Because they have hitherto been unable to establish their mode of generation. Lacepede, the French naturalist, asserts, in the most unqualified way, that they are viviparous; but, says Sir H. Davy, " we do not remember any facts brought forward on the subject." Blumenbach says - " According to the most correct observations, the eel is certainly viviparous;" for which he quotes Voight's Neues Magazine. Sir Eve-rard Home, by a course of patient investigation, has ascertained that the common and conger eels, as well as lampreys, are hermaphrodites.
Because they prefer warmth, and swimming at the surface in the early summer, find the lighter water warmer, and likewise containing more insects, and so pursue courses of fresh water, - as the waters from the land, at this season, become warmer than those from the sea.
Sir H. Davy, in his Salmonia, has some interesting observations on this curious subject: - " Thus, it is certain, that there are two migrations of eels - one up and one down rivers, one from and the other to the sea; the first in spring and summer, the second in autumn, or early in winter. The first of very small eels, which are sometimes not more than two or two and a half inches long; the second of large eels, which sometimes are three or four feet long, and which weigh from 10 to 15, or even 20 lbs. There is great reason to believe, that all eels found in fresh water, are the results of the first migration; they appear in millions in April and May, and sometimes continue to rise as late even as July, and the beginning of August. I remember this was the case in Ireland in 1823. It had been a cold, backward summer; and when I was at Bally-shannon, about the end of July, the mouth of the river, which had been in flood all this month, under the fall, was blackened by millions of little eels, about as long as the finger, which were constantly urging their way up the moist rocks by the side of the fall. Thousands died; but, their bodies remaining moist, served as the ladder for others to make their way; and I saw some ascending even perpendicular stones, making their road through wet moss, or adhering to some eels that had died in the' attempt. - Mr. J. Couch, in the Linncean Transactions, says, the little eels,|accord-ing to his observation, are produced within reach of the tide, and climb round falls to reach fresh water from the sea. I have sometimes seen them in spring, swimming in immense shoals in the Atlantic, in Mount Bay, making their way to small brooks and rivers. When the cold water from the autumnal flood begins to swell the rivers, this fish tries to return to the sea; but numbers of the smaller ones hide themselves during the winter in the mud, and many of them form, as it were, masses together. Dr. Plot, in his History of Staffordshire, says: "eels pass in the night across meadows, from one pond to another;" and Mr. Anderson, in the Philosophical Transactions, distinctly states, that small eels have risen up the flood-gates and posts of the water-works of Norwich ; and then made their way to the water above, though the boards were smooth-planed, and 5 or 6 feet perpendicular. He says, when they first rose out of the water upon the dry board, they rested a little, which seemed to be till their slime was thrown out, and sufficiently glutinous; and then they rose up the perpendicular ascent, with the same facility, as if they had been moving on a plane surface. There can, I think, be no doubt that they are assisted by their small scales, which, placed like those of serpents, must facilitate their progressive motion: these scales have been microscopically observed by Leuwenhoeck."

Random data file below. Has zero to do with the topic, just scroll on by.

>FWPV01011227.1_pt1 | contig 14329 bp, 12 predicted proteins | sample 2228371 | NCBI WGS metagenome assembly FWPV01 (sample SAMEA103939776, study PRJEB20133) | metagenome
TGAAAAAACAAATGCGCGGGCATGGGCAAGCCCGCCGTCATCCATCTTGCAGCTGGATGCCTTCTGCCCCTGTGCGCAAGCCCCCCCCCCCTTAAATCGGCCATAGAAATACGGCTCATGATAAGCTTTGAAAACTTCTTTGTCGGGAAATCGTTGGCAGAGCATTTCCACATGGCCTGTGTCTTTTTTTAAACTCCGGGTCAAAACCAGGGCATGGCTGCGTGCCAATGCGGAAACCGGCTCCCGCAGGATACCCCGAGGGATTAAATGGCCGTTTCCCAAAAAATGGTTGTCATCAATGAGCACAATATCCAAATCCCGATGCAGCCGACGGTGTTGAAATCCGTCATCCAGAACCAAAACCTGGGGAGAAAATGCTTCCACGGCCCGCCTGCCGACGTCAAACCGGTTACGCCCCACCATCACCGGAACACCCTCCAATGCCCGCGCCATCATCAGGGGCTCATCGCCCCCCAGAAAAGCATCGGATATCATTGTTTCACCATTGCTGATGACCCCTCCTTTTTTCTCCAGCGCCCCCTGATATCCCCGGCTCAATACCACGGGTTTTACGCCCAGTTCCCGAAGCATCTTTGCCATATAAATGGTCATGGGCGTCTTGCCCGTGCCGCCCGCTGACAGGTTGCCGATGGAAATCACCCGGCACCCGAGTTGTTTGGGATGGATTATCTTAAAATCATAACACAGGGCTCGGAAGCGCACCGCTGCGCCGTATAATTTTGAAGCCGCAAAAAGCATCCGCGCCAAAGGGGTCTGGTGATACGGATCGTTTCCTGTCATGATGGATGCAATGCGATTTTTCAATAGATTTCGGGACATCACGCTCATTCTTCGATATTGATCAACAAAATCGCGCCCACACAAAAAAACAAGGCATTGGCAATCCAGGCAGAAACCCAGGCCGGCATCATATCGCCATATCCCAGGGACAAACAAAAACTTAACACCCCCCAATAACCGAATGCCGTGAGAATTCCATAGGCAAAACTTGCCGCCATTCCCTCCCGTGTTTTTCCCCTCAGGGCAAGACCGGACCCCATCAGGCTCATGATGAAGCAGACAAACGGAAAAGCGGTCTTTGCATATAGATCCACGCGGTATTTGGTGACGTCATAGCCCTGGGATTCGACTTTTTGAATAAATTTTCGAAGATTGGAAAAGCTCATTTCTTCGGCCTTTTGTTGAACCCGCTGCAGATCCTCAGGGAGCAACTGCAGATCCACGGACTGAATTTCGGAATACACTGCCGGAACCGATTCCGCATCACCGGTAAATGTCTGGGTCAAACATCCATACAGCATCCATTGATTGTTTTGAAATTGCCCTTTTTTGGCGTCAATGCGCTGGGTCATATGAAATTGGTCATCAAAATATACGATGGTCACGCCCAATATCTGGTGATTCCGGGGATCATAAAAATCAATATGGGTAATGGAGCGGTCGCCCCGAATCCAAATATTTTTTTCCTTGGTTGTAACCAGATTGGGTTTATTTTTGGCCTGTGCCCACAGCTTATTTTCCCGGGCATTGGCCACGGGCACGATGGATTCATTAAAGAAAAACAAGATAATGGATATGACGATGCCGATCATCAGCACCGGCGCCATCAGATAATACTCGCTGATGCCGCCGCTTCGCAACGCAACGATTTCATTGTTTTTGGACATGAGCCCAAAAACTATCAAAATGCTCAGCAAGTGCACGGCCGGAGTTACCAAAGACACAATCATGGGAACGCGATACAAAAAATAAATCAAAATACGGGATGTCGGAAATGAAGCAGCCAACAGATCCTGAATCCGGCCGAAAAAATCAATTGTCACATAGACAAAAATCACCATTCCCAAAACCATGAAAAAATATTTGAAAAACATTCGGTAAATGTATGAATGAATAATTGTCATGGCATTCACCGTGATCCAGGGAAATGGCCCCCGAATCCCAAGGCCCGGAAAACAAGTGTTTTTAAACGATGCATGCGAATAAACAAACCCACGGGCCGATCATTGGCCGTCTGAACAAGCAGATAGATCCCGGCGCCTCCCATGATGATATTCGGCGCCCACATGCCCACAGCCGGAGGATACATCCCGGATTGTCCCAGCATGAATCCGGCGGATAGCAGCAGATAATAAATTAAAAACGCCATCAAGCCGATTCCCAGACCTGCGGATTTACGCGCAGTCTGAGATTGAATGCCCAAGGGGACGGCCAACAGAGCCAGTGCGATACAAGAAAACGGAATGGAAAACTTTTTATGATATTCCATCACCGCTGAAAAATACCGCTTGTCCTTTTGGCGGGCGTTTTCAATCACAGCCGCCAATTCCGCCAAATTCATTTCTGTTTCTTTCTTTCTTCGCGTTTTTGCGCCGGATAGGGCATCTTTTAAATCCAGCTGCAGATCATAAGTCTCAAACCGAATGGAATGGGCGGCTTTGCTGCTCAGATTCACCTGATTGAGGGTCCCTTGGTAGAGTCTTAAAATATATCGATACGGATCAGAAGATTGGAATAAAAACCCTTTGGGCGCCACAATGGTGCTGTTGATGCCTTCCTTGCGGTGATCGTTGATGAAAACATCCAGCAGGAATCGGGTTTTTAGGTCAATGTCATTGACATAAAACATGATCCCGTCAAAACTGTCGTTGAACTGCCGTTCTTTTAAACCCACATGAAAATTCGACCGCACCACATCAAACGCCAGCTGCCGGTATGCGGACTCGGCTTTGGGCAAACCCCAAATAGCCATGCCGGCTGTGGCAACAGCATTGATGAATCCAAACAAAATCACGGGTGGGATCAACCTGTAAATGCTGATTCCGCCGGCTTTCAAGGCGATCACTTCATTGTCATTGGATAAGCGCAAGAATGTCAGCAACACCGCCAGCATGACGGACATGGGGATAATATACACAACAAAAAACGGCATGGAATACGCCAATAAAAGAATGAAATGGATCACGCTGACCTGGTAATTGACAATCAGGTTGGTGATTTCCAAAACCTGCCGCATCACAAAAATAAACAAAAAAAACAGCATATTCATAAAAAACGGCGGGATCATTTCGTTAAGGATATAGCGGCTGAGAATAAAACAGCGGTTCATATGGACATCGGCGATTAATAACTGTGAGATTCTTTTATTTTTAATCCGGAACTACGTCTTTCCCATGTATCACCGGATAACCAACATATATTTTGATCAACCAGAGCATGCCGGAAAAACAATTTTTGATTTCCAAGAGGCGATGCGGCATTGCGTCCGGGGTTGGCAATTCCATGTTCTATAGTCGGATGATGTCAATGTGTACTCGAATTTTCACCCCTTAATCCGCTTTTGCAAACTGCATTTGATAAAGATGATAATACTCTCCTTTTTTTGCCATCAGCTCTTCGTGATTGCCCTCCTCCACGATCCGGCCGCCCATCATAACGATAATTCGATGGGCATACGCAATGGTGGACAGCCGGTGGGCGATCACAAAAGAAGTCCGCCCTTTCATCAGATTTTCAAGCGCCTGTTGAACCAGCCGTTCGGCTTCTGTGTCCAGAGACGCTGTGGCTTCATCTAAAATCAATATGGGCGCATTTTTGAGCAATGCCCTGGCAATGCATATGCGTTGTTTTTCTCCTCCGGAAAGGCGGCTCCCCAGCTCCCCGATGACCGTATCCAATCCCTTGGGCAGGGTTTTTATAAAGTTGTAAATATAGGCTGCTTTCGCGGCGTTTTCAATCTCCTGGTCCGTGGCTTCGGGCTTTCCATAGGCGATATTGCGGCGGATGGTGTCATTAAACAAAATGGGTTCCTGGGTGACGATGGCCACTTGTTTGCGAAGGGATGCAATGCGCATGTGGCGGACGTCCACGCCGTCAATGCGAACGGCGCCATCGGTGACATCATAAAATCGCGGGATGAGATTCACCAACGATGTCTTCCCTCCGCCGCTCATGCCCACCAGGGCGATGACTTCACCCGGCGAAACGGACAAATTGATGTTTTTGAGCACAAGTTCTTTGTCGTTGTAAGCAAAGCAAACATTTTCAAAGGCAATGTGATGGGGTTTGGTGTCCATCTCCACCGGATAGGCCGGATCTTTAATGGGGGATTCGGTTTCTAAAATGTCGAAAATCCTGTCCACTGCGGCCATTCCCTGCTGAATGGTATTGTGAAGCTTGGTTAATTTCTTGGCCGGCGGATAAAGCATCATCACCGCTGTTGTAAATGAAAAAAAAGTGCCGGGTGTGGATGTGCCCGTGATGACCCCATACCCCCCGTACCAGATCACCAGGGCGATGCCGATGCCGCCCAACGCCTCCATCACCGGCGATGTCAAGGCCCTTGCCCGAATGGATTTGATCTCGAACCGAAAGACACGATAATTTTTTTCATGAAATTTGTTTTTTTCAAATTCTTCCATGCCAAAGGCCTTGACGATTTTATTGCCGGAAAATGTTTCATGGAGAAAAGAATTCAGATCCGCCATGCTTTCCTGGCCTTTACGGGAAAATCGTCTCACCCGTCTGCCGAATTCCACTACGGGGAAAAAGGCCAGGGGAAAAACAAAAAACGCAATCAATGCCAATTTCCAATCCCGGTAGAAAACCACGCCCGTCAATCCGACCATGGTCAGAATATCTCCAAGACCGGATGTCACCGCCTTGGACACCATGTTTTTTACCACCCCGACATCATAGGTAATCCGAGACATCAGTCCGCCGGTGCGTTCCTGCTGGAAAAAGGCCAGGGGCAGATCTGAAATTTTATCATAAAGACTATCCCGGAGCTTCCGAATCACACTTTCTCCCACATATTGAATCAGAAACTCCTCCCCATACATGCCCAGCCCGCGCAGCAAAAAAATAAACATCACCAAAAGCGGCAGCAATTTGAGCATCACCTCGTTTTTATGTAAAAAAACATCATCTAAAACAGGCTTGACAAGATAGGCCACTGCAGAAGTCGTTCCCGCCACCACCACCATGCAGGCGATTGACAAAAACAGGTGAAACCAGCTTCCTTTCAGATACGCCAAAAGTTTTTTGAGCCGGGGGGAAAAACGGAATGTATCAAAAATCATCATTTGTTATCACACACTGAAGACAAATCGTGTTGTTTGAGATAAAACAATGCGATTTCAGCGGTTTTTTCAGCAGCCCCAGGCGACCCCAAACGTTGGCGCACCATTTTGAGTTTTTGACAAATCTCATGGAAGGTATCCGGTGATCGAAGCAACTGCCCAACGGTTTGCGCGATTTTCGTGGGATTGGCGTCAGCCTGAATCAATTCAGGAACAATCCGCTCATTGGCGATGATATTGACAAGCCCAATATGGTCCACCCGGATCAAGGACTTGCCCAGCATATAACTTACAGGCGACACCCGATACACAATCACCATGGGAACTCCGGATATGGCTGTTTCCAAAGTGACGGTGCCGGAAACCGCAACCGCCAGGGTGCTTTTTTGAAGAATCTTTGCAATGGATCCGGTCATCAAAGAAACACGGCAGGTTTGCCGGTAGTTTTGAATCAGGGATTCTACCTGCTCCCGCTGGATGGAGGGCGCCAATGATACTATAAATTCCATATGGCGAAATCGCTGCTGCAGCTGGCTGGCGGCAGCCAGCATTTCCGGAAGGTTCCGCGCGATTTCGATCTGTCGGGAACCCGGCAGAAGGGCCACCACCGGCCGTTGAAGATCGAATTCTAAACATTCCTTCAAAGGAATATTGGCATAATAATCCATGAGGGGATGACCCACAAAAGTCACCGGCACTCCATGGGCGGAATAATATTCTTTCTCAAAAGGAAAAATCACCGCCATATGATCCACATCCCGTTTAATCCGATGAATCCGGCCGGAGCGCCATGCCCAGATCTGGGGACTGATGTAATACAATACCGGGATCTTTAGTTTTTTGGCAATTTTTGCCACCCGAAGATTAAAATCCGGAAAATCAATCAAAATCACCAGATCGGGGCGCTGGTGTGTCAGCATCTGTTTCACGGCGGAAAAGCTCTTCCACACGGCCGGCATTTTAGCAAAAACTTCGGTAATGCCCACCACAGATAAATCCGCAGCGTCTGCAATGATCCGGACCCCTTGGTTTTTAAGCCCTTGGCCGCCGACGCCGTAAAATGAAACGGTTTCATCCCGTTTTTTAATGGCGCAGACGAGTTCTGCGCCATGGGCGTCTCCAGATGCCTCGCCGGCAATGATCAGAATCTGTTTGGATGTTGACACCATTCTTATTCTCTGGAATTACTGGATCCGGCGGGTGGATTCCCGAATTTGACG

Because, as very large eels, after having migrated, never return to the river again, they must, (for it cannot be supposed that they all die immediately in the sea) remain in salt water. The conger eel, it may be added, is found from a few ounces to 100 lb. in weight.
Because its form is so entirely equal as to require little balance either one way or the other; the use of the ventral fins being to balance the fish in the water.
Because the skin in this and the greater number of fishes, passes directly over the eye without forming any fold; and in the above case it does not adhere very closely to the eye; the skin only exhibiting at that place a round transparent spot.
Because of the uniform opacity of the skin in passing over the eye.
Because of the coagulation of the albumen in which the skin is enveloped.